Having a slow site can be a pain for TTFB and if you don’t care about a good hosting service then you must be prepared to face the worst outcome possible.
Let’s analyze this site in detail. For this purpose I’m going to use Pingdom Tools because it’s an excellent tool for letting you see the TTFB. The trick is to open up the detail on the first request done to the site.
As you can see, the site has a TTFB of no less than 4.2 seconds! This means 4 complete seconds pass until you get any indication that the website is actually available.
Now multiply that time by all the clicks you’re going to do on the site and you can see how much pain that could be to a reader. Of course, TTFB must be added to the total time the site takes to render. The result will be catastrophic for performance as the site will take as much as 7 seconds to render properly sometimes.
The combination of several factors lead to this. A poorly optimized website without a caching mechanism, a very slow hosting service and a completely outdated PHP interpreter, which is still running PHP 5.4. Even when the site uses cloudflare as an external caching mechanism there is nothing that could be done to improve the situation, if your site and your hosting don’t cooperate.
A Fast Website on an Average Server
Let’s see what happens when we put a very fast site on an average server that uses Apache and PHP 7.1
With a site that has less than 10 plugins on it without a cache, the result is at least 5 times better than the previous one. You can see that TTFB is now set at 521ms. That means that the site will take 0.5 seconds to start rendering on your browser, from the moment it goes from the server to the moment it reaches your computer.
What happens when we activate the cache on that website? Magic happens. A generally average server running on Apache can give excellent results with just 152ms of TTFB. You can see how much a good WordPress caching mechanism affect the results.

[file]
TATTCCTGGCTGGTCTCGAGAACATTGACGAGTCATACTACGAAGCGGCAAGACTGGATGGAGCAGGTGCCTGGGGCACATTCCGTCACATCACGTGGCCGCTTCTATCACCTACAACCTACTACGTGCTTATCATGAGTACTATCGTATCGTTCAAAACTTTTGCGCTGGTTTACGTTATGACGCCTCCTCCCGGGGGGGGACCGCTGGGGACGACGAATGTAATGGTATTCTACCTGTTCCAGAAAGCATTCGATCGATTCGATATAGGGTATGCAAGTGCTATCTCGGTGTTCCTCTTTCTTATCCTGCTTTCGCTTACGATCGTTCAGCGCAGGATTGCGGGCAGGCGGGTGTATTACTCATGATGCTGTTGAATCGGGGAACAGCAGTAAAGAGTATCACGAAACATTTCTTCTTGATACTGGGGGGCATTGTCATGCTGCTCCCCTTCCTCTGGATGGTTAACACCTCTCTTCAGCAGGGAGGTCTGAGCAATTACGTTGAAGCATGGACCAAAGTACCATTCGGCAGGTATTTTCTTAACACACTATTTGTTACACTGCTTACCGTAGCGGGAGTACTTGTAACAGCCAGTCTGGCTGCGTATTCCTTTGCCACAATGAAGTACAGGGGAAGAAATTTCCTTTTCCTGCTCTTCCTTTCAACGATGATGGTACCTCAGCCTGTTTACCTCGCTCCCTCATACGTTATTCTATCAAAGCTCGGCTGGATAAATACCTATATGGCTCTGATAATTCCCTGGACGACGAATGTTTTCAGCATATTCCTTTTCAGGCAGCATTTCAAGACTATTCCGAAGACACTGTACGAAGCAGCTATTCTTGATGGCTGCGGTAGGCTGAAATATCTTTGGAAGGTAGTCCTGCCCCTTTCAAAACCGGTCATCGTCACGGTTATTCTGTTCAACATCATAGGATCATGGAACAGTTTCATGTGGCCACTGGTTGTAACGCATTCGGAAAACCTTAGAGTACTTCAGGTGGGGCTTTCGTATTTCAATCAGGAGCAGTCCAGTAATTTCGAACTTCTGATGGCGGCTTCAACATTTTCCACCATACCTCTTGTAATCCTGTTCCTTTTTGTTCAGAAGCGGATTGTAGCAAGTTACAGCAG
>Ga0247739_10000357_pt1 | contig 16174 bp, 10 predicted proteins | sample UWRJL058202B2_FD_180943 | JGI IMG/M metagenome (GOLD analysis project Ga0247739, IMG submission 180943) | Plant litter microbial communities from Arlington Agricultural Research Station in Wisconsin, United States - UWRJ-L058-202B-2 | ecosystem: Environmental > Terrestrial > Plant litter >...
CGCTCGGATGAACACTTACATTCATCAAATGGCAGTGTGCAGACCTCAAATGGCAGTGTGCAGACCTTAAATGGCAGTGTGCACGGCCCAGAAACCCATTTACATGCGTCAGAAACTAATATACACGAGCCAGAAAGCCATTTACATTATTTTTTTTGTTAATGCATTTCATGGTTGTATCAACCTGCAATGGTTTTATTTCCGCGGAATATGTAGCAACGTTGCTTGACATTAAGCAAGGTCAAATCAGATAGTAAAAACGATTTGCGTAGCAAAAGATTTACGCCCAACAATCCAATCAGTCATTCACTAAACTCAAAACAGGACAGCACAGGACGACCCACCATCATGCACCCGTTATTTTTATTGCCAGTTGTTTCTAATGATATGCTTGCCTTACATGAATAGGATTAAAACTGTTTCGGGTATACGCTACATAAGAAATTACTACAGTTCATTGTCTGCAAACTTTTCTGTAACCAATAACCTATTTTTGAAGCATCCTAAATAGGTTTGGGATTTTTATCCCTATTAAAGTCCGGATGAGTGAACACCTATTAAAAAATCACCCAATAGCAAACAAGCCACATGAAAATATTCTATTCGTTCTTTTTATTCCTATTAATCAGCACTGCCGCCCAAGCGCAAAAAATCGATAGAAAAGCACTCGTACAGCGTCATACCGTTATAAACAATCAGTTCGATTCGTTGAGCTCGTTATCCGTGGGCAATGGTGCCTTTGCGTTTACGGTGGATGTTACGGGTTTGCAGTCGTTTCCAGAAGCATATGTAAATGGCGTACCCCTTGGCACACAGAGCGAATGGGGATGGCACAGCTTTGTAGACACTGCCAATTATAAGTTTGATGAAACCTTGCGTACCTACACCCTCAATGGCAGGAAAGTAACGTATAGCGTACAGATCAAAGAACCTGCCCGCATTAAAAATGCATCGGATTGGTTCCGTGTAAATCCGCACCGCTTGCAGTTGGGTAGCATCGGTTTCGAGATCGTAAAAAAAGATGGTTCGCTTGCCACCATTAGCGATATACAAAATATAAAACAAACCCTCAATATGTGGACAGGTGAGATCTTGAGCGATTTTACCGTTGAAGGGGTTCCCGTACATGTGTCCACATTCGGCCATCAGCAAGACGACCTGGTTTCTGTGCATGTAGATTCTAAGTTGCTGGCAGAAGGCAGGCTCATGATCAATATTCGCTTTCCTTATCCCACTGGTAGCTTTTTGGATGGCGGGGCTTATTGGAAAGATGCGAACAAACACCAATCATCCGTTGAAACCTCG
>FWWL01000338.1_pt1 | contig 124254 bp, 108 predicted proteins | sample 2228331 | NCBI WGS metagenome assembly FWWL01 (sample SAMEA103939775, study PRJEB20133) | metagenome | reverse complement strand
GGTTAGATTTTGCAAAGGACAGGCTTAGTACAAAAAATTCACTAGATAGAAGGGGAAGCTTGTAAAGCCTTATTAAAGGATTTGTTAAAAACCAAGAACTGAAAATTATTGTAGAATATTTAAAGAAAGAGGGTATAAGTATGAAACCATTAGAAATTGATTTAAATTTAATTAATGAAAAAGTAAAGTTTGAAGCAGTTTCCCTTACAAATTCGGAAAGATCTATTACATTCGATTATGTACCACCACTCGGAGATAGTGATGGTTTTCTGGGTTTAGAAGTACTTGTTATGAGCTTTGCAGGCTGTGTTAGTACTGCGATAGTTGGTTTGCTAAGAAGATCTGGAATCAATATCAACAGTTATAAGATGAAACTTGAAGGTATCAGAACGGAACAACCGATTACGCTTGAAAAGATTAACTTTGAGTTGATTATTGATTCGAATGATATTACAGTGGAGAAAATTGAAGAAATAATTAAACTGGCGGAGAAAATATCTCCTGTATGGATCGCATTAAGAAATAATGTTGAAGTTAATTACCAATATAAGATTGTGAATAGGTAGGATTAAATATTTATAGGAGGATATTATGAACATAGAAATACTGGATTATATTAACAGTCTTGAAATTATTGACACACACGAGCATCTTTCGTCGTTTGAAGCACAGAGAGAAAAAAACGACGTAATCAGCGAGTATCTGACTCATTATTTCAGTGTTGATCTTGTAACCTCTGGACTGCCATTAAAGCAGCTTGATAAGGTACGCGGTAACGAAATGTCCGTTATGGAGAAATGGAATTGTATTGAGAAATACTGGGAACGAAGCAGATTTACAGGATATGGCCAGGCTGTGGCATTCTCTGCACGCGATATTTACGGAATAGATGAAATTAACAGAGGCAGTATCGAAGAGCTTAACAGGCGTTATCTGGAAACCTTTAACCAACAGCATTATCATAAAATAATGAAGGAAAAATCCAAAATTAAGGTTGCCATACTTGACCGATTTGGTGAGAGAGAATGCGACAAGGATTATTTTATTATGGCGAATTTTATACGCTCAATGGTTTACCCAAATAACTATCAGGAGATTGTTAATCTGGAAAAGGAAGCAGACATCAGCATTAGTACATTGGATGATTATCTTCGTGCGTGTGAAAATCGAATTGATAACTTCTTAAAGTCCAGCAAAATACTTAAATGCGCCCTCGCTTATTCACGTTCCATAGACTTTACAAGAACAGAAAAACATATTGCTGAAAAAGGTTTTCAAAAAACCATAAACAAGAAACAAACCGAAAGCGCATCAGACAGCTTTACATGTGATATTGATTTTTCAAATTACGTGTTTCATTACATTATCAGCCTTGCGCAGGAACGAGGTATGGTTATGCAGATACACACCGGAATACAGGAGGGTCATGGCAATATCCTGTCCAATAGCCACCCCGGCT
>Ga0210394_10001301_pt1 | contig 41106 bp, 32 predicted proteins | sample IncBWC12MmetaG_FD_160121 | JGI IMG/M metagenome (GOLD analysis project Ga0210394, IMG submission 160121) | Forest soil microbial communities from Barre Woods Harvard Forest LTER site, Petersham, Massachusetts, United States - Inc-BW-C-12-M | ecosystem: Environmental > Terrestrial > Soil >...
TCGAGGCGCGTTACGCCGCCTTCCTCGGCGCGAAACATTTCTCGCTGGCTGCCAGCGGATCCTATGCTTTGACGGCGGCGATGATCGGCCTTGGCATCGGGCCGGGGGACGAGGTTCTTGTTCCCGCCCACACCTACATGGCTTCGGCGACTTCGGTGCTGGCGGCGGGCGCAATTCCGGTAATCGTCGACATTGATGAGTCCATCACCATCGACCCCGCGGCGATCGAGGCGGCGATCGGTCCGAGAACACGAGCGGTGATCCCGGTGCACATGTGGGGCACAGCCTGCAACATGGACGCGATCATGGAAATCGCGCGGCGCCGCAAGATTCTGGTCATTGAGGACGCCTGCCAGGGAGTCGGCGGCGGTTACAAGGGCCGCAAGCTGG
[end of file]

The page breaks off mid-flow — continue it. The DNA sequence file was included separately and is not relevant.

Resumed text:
A Very Slow Website on a Fast Server
Now let’s see the opposite. What happens if we put a very slow site onto a very fast server.
An optimized server running Plesk with nginx and PHP 7.1.11 will take 1.29 seconds to render a site filled with plugins (more than 27).
But when we activate Caching on WordPress through the lovely KeyCDN Cache Enabler the result is amazing. The very slow site has it’s TTFB reduced to just 400ms.
A Fast Website on a Fast Server
Now let’s see the optimal situation. A fast website running on a fast server.
The same server that was giving a 1.29 seconds TTFB on a slow site responds in less than 500ms on a fast site without cache.
If we enable cache, the results are simply amazing. A fast server, combined with a fast website with caching enabled gives less than 150ms of TTFB!
Let’s see the results all in one big graph for benchmark lovers.
You can see that hosting serves an important role in reducing your TTFB and improving the latency and perceived performance of your site but what you do with the site has the most impact on performance.
Having a good TTFB metric will guarantee you that you’ll have a fast and responsive site, it will cut your general rendering time and will serve as an excellent metric to determine the performance. Usually, the higher the TTFB, the slower your site will be. Having TTFB in mind when you benchmark your site is paramount as this timing can also be used to determine bottlenecks on your WordPress installation. You can do a simple exercise by simply disabling all plugins and swapping to a basic theme and then measure TTFB again. You’ll be amazed by the results.
I want to finish this article by saying this is by no means the “one metric to rule them all” as there are other factors to consider including database performance, bandwidth available and network speed. But since TTFB is usually affected by all those factors too, it’s a good indication of bottlenecks elsewhere.
Hopefully you’ll take a chance to experiment with your TTFB. Leave your comments below. We’d love to hear about your own testing, or help with any questions you might have.